Turning Heat into Electricity

Solar cells are so passe. The hot new area for research is thermocells, which convert waste heat into electric power.

Sorry, I couldn’t resist that one.

Power plants, factories, cars, computers–everything that uses energy in turn creates waste heat. If even a small fraction of that heat could be converted back into usable energy–in particular, electricity–the result could be dramatic energy savings and benefits for the environment. In principle, converting waste heat to electricity could double the battery life of cells phones or laptop computers, according to MIT engineer Peter Hagelstein.

A bunch of startup companies are working on just that challenge. They include Alphabet Energy, based in the basement of the Bancroft Hotel in Berkeley, which hopes to commercialize technology developed at Lawrence Berkeley National Laboratory “to tap into the US$1 trillion world market for the conversion of waste heat into electricity, with the potential to offset as much as 500 million metric tonnes of carbon per year.”

Others include MTPV Corp. in Austin, TX, GMZ Energy, founded by scientists at MIT and Boston College; Promethean Power Systems in Cambridge, MA, founded by an MIT grad; and established companies like Cypress Semiconductors and Komatsu.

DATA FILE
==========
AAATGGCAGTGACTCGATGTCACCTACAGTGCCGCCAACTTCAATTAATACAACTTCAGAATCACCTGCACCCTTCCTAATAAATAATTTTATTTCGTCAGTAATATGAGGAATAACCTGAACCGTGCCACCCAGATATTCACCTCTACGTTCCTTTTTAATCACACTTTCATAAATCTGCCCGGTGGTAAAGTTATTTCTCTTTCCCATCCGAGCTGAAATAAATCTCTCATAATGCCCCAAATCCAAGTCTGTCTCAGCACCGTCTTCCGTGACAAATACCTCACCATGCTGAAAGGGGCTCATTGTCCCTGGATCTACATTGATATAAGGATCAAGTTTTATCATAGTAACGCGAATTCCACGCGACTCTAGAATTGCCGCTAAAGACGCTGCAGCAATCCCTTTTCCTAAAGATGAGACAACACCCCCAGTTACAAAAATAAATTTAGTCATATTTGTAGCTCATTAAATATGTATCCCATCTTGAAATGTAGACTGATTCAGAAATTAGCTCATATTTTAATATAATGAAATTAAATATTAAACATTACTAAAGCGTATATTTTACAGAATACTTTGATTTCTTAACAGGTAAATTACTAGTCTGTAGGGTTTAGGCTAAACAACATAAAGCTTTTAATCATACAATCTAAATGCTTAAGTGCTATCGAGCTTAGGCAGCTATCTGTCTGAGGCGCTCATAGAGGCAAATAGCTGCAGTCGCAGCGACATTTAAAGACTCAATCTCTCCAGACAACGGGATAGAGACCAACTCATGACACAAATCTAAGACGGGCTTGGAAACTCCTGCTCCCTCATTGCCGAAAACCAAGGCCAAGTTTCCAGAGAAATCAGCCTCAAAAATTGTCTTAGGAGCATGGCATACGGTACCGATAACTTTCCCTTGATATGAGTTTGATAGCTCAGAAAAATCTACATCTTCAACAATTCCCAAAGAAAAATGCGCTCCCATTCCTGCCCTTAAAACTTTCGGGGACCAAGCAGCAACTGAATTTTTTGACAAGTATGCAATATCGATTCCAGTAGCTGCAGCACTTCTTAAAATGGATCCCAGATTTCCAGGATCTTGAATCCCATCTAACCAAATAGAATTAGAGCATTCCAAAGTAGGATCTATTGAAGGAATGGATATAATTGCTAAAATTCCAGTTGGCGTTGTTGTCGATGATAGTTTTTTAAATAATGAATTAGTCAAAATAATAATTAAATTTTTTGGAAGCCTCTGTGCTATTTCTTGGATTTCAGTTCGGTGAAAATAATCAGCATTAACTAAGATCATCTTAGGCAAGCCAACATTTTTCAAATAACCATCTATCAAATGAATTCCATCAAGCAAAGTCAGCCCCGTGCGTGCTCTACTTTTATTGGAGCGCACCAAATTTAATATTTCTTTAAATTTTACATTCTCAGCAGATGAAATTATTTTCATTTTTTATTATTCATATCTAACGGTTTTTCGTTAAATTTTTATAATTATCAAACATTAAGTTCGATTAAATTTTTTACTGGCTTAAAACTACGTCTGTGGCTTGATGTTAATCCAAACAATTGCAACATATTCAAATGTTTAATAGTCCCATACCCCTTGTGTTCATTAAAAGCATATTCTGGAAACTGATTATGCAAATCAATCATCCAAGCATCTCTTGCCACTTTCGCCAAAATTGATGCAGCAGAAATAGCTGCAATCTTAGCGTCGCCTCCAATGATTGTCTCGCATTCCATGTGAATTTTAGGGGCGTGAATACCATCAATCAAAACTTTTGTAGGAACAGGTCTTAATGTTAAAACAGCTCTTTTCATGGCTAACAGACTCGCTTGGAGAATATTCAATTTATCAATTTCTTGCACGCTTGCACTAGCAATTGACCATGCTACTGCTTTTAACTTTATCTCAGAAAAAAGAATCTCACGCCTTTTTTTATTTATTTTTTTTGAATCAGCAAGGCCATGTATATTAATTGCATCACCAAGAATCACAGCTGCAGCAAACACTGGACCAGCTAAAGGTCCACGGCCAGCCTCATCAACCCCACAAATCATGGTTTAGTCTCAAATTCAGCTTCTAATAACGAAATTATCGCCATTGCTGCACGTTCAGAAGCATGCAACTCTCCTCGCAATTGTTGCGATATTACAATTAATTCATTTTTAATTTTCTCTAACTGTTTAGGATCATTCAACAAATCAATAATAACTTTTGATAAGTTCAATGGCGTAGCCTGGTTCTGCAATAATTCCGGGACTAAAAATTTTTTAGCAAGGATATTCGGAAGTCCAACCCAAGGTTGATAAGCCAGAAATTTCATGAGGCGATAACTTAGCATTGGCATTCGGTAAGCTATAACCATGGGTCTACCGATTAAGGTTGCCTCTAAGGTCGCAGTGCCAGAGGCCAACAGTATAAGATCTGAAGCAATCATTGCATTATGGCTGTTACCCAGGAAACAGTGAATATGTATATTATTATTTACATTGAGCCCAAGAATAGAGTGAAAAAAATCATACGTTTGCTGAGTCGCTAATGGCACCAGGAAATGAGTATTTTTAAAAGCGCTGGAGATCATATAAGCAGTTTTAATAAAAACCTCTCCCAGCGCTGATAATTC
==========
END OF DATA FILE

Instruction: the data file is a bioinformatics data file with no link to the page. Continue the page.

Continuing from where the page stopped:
Thermocells operate on the principle of the Seebeck thermoelectric effect, discovered in 1821 by the physicist Thomas Johann Seebeck. He found that heating one end of a metal bar created an electric current proportional to the difference in temperature at the two ends. Unfortunately, most materials that exhibit this property convert heat to electricity with extremely low efficiency, making it tough to create commercial solutions.

The race is on to increase conversion efficiencies and lower the cost of materials. Scientists at Lawrence Berkeley National Laboratory are using supercomputers to help identify relatively inexpensive and abundant materials. Their latest published work shows that all you greatly increase performance simply be replacing a precise percentage of anions with electronegative isoelectronic ions in highly mismatched alloys.

They make it sound so easy.

Another team of scientists just reported using carbon nanotubes to triple the usual efficiency of thermocells, without the cost of exotic metals such as platinum.

One of the co-authors of their new paper, Dr. Baratunde Cola at Georgia Tech, told me their new technology costs about $5.14 per watt, but that figure could easily fall in half with expected price cuts in nanotubes. Unlike solar cells, which generate full power only when the sun is shining directly on them, thermocells could operate 24/7 in many industrial environments, greatly reducing the cost of their power output.

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